I think it does a lot of good to keep things spiced up a bit by changing up our routines from time to time, and making ways to celebrate those special occasions with our kids.

Tips on making your homeschool special

  1. Take fieldtrips with other families.
  2. Get involved (in group activities such as park days or co-ops or other outings with other homeschoolers).
  3. Volunteer your time and meeting needs in your community.
  4. Let your kids be a part of your support groups, women’s studies.
  5. Give your school a name together.
  6. Make school t-shirts.
  7. Talk about your school in an exciting way and make exciting event days.
  8. Make your school environment special- utilizing your spaces and walls for school decorations and keeping your supplies organized.
  9. Make the first day of school special.  For example, have a picture day.
  10. Have a “school shopping” day.
  11. List class rules on display.
  12. Offer a circle time for younger kids.  It makes school special for them.
  13. Make annual progress reports and file them away in a binder along with their picture for keepsakes.
  14. Give “graduation ceremonies” for each year.
  15. Get dad involved in by encouraging him to share his skill sets. Make him a principal or a consultant.

Links I mention

I love to hear from you! If you enjoyed the podcast, please leave me a comment and give any suggestions for new topics!

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045-Don’t Compare Yourself With Other Homeschooling Moms

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On this homeschool podcast, I’m sharing my advice on not comparing ourselves with other homeschooling moms, as well as tips on surviving homeschool conventions and we’re running a time-sensitive giveaway , sponsored by Great Homeschool Conventions.  You can register below for a chance to win!

GHC Registration

a Rafflecopter giveaway

I mention our awesome guest bloggers here at CHM: Chasity Champion, Mary-Kate Warner, Rochelle, and Andrea .

I talk about our 10 Days of Fun Autumn Craft Activities For Young Kids.

 Encouragement

  • God made you unique, and just for your kids.  Your kids need you the way you are- not like anyone else.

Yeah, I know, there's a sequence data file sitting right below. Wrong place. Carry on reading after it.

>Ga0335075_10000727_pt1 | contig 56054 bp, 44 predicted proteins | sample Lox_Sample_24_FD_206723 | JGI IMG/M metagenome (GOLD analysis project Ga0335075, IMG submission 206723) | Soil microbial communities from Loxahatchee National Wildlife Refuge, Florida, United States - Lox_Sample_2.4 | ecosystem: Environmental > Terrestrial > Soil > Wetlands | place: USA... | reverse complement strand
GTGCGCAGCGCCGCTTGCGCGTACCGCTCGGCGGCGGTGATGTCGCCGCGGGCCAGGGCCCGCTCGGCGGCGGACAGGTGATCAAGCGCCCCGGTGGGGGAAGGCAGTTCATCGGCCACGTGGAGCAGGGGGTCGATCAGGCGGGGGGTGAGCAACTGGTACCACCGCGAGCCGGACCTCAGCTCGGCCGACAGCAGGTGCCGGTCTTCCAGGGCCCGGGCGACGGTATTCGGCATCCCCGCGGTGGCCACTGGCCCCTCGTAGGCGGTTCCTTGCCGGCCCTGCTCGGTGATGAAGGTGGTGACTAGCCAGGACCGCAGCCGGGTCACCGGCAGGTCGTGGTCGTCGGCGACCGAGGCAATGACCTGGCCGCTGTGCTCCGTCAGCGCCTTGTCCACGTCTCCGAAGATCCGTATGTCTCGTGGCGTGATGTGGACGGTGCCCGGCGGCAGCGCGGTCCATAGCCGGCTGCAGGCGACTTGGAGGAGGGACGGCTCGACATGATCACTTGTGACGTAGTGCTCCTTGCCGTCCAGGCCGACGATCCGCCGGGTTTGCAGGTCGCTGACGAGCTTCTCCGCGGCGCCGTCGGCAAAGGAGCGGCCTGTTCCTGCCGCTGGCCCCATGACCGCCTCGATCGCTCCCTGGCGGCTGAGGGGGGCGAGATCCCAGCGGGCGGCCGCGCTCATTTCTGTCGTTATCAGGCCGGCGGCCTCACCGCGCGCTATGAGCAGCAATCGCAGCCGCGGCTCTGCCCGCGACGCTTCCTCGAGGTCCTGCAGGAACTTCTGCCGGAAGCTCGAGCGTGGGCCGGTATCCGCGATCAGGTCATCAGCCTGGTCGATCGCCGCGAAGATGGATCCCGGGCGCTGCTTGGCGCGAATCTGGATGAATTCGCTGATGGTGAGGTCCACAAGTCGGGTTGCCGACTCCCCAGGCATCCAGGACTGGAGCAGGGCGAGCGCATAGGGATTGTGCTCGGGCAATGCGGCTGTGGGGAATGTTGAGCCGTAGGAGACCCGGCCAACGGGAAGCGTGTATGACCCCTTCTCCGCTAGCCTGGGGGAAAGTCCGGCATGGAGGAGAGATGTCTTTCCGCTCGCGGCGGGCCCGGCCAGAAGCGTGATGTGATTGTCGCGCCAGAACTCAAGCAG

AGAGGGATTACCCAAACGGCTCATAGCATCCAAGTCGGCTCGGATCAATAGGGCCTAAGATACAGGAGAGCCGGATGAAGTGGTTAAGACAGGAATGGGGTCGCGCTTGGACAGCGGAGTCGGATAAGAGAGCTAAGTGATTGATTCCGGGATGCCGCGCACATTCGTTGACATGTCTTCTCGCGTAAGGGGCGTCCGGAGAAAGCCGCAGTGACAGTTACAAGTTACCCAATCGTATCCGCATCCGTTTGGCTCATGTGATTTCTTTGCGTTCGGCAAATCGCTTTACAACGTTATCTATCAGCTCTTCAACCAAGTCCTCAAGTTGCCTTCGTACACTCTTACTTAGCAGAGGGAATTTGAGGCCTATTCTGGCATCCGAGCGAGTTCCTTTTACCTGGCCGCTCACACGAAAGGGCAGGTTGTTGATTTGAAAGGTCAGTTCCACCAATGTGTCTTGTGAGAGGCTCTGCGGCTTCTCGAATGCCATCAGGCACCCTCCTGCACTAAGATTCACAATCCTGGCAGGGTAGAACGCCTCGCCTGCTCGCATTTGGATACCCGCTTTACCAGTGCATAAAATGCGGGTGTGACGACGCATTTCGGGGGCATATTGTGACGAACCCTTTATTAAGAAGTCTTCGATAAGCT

• Other moms who might seem to have it all together, really don’t.
  • Don’t make curricula choices based on pure recommendations. What works for another mom might be a disaster for you- and vice versa.  Make sure you feel it’s a good fit for you and your kids.
  • Ask what you need, and God will supply your needs.  He is Provider and He provides wisdom liberally, so if you need help He’s there to supply it for you.

**Also, here’s a quick video bonus plug on the Great Homeschool Conventions event:

Enjoy the podcast by clicking the play button below or subscribing in Itunes! Have a blessed week :-)

Tips for Surviving Homeschool Conventions

homeschool conventions

Next year I’ll be at the the Great Homeschool Convention in Ontario, California!  I’m so excited about finally attending a conference after two years of not being able to fit it into our schedule.

(I am partnering with Great Homeschool Conventions who is sponsoring this giveaway.)

A few years ago I attended one of my first homeschool conventions. It was the experience of a lifetime!

But although I felt entirely connected to this movement, left workshops feeling challenged and motivated- I barely survived in the vendor halls.

Before you set foot at a homeschool convention, I’ll give you a few tips to help you make your way through the myriad of choices you’ll need to make.

Tips for Surviving Homeschool Conventions

1.) Don’t leave home until you take inventory.

Until you know exactly which curriculum you’ll need, you may find yourself open to any and all suggestions about what to purchase once you’re at the vendor halls.  Believe me, I know.

I’ve made many instinctual purchases because I didn’t have a plan or hadn’t fully thought through all the curriculum I currently owned at home already.

Taking inventory of what you own will keep you from making duplicate purchases and help you to see how you can repurpose what you already have to fit a need before you purchase more.

2.) Become familiar with the speaker schedule and select your workshops before hand.